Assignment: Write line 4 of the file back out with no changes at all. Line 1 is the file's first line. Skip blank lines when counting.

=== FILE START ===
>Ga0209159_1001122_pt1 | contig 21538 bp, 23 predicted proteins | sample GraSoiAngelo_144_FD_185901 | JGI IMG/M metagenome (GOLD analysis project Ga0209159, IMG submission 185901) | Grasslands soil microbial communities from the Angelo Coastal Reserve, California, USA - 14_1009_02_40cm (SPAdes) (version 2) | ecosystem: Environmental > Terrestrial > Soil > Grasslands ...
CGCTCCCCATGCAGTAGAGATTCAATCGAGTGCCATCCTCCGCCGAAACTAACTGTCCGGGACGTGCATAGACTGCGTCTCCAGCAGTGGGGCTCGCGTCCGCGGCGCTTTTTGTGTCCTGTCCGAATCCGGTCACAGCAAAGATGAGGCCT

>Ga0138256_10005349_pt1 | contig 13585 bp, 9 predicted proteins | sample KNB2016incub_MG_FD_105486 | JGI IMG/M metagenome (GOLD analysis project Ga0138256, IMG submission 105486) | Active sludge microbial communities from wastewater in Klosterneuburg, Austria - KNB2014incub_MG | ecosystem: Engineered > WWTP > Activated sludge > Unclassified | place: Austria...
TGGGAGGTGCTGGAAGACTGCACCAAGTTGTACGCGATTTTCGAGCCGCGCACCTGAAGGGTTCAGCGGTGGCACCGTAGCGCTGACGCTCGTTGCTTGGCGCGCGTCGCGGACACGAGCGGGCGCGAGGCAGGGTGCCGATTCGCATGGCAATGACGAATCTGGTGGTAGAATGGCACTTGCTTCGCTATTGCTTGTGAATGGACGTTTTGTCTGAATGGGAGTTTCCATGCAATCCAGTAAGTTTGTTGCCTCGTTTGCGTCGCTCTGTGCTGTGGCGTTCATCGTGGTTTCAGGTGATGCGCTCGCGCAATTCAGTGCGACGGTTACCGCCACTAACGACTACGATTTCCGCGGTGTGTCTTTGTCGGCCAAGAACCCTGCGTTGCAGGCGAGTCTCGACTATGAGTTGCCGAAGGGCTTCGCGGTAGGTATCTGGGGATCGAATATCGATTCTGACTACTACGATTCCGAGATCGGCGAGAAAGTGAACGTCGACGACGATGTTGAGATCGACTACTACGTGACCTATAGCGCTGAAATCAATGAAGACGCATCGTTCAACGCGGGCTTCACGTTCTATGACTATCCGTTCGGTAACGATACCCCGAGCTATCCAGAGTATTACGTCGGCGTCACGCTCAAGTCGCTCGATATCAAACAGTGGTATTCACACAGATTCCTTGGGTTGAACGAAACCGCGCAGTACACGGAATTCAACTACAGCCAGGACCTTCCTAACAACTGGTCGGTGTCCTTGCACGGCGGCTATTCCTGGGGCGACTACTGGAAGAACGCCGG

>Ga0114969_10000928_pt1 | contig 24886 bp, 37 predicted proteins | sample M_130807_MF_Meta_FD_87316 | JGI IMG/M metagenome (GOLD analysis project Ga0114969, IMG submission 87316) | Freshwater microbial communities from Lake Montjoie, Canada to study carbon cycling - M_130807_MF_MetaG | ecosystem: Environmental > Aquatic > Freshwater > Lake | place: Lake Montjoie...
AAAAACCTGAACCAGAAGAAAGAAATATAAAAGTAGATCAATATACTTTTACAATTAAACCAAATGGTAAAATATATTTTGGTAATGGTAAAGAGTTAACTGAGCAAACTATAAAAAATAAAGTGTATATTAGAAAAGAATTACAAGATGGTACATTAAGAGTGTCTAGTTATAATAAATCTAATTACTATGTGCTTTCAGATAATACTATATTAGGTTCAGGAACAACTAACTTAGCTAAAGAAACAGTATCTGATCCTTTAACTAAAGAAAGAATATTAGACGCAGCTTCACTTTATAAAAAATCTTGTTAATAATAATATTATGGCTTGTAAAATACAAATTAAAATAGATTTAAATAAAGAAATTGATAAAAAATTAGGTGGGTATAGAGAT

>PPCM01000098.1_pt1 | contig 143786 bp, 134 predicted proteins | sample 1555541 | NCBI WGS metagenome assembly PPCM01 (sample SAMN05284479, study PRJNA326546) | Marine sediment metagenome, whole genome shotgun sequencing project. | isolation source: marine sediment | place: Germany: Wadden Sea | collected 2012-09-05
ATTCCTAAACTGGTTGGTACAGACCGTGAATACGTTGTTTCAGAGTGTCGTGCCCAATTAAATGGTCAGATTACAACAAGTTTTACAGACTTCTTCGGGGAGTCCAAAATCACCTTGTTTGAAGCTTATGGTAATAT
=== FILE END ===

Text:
TGGGAGGTGCTGGAAGACTGCACCAAGTTGTACGCGATTTTCGAGCCGCGCACCTGAAGGGTTCAGCGGTGGCACCGTAGCGCTGACGCTCGTTGCTTGGCGCGCGTCGCGGACACGAGCGGGCGCGAGGCAGGGTGCCGATTCGCATGGCAATGACGAATCTGGTGGTAGAATGGCACTTGCTTCGCTATTGCTTGTGAATGGACGTTTTGTCTGAATGGGAGTTTCCATGCAATCCAGTAAGTTTGTTGCCTCGTTTGCGTCGCTCTGTGCTGTGGCGTTCATCGTGGTTTCAGGTGATGCGCTCGCGCAATTCAGTGCGACGGTTACCGCCACTAACGACTACGATTTCCGCGGTGTGTCTTTGTCGGCCAAGAACCCTGCGTTGCAGGCGAGTCTCGACTATGAGTTGCCGAAGGGCTTCGCGGTAGGTATCTGGGGATCGAATATCGATTCTGACTACTACGATTCCGAGATCGGCGAGAAAGTGAACGTCGACGACGATGTTGAGATCGACTACTACGTGACCTATAGCGCTGAAATCAATGAAGACGCATCGTTCAACGCGGGCTTCACGTTCTATGACTATCCGTTCGGTAACGATACCCCGAGCTATCCAGAGTATTACGTCGGCGTCACGCTCAAGTCGCTCGATATCAAACAGTGGTATTCACACAGATTCCTTGGGTTGAACGAAACCGCGCAGTACACGGAATTCAACTACAGCCAGGACCTTCCTAACAACTGGTCGGTGTCCTTGCACGGCGGCTATTCCTGGGGCGACTACTGGAAGAACGCCGG